Paul Tanner

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Paul Tanner
Born (1917-10-15)October 15, 1917
Skunk Hollow, Kentucky, United States
Died February 5, 2013(2013-02-05) (aged 95)
Carlsbad, California, United States
Genres Jazz
Occupation(s) Musician, inventor, educator, author
Instruments Trombone, electrotheremin
Associated acts
Notable instruments
External video
Oral History, Paul Tanner shares moments of his life story and career. Interview date May 18, 2001, NAMM (National Association of Music Merchants) Oral History Library

Paul Tanner (October 15, 1917 – February 5, 2013) was an American musician and former member of the Glenn Miller Orchestra.

Early life[edit]

Tanner had five brothers and each could play an instrument. Tanner learned to play the trombone at a reform school where his father was employed as superintendent.[1] Tanner and his brothers were playing in what he described as a "strip joint" when Miller heard him and offered him a position in his band.[1]


Tanner gained fame by playing trombone with Glenn Miller's band from 1938 until 1942,[2] when he joined the U.S. Army Air Force.[3] (In fact, while Miller joined the USAAF, Tanner joined the US Army, and became part of the 378th Army Service Forces Band at Ft Slocum, NY.) He later worked as a studio musician in Hollywood.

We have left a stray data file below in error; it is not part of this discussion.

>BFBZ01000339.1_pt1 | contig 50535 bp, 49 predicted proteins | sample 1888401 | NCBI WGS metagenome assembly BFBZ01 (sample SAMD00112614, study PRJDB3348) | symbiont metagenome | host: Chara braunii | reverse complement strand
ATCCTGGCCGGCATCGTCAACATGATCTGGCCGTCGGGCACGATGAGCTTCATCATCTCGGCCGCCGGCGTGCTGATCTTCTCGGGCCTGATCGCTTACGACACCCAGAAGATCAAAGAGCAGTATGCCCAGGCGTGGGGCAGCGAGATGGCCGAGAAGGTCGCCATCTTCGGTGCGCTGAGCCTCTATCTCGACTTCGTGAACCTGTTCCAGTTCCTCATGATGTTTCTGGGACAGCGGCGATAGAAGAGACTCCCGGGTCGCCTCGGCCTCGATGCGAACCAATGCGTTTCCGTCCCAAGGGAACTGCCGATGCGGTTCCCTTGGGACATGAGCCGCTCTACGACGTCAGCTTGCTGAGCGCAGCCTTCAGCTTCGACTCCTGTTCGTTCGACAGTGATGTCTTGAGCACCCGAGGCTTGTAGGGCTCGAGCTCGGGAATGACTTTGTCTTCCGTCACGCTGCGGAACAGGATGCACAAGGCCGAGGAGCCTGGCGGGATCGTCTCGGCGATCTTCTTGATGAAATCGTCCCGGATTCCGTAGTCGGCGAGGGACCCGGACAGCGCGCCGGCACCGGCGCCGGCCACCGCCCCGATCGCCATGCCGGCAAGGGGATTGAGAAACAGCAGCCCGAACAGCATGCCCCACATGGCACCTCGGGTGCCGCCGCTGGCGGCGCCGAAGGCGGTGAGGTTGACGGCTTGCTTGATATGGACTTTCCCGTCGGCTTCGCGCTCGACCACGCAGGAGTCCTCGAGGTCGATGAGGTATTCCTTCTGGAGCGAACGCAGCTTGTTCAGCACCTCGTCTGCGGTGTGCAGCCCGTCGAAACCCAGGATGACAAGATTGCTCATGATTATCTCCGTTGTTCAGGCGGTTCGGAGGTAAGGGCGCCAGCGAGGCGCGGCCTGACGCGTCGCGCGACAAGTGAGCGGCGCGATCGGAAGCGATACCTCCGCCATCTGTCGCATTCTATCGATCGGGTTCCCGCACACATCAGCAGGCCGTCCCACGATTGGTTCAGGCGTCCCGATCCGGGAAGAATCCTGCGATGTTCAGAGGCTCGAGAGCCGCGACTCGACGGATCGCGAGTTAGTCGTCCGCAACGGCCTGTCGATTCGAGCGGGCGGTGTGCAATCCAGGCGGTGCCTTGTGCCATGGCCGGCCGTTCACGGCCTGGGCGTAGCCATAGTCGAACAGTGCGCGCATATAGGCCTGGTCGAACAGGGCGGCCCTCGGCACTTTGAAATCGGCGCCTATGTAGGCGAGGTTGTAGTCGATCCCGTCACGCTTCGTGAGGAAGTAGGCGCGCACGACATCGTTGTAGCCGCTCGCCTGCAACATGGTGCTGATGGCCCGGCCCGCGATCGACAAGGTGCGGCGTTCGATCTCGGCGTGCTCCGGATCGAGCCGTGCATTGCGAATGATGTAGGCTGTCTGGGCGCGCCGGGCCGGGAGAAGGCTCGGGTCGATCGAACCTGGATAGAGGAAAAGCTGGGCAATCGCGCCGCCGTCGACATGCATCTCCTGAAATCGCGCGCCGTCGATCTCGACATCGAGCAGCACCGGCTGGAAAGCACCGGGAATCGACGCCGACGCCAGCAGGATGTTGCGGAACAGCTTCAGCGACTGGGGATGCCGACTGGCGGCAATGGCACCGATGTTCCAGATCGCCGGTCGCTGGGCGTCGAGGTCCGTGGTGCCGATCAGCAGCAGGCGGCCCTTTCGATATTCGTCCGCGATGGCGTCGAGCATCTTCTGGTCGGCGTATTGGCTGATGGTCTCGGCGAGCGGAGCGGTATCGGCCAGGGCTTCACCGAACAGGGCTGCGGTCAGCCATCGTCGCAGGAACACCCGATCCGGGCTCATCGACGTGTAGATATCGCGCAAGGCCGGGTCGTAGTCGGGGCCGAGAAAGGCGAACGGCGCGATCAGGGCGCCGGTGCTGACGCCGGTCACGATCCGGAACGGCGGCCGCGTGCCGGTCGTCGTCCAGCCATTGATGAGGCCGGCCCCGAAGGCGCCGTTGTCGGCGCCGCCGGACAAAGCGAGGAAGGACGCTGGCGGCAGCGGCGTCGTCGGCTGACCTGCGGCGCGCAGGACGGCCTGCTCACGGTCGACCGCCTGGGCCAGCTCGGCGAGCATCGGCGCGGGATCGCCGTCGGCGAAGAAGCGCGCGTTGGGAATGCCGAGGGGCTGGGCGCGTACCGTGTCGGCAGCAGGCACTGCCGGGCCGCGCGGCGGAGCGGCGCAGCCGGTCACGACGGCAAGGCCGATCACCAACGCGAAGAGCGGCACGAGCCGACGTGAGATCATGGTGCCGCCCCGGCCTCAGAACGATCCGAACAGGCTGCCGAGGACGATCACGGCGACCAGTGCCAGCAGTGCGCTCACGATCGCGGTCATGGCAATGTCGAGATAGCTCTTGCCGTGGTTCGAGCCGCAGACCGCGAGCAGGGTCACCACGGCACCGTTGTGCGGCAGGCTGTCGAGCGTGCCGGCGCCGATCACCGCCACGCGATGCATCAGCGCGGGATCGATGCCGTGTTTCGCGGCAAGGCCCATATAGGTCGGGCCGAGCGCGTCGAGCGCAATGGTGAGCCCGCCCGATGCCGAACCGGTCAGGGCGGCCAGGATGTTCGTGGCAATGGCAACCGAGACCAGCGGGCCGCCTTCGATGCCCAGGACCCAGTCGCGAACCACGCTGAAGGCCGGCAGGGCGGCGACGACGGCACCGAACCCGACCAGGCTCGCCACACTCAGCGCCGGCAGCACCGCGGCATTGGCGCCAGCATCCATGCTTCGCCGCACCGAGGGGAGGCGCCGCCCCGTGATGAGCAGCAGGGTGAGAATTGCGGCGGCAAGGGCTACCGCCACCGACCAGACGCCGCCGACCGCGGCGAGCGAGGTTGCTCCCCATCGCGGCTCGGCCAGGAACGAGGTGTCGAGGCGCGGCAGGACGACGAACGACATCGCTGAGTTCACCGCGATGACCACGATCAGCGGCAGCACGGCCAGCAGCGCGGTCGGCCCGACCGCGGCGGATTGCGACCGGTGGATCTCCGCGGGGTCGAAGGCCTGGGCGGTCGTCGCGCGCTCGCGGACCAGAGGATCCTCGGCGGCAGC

Tanner earned three degrees at University of California, Los Angeles — a bachelor's in 1958 (graduating magna cum laude), a master's in 1961, and a doctorate in 1975. He also was influential in launching UCLA's highly regarded jazz education program in 1958.[1] He then became a professor at UCLA[4] and also authored or co-authored several academic and popular histories related to jazz.


Main article: Electro-Theremin

Tanner developed and played the Electro-Theremin, an electronic musical instrument that mimics the sound of the theremin. He can be heard performing on the opening title theme music of the 1963-66 CBS-TV comedy series "My Favorite Martian." The Electro-Theremin is featured on several 1966-1967 recordings by The Beach Boys, with Tanner as the guest player ;[5] most notably on the Capitol Records singles "Good Vibrations", "Wild Honey", and the album track "I Just Wasn't Made For These Times".


Tanner died of pneumonia on February 5, 2013 at the age of 95. He was the second to last surviving member of the Glenn Miller Orchestra, the last being Ray Anthony at the time of Tanner's death.


  • Jazz, with Maurice Gerow and David W. Megill (1964, W. C. Brown / 2009, McGraw-Hill; ISBN 978-0-07-340137-9)
  • Every Night Was New Year's Eve: On the Road With Glenn Miller . With Bill Cox (1992, Cosmo Space Co., Ltd. Tokyo. ISBN 4-947544-08-2)


External links[edit]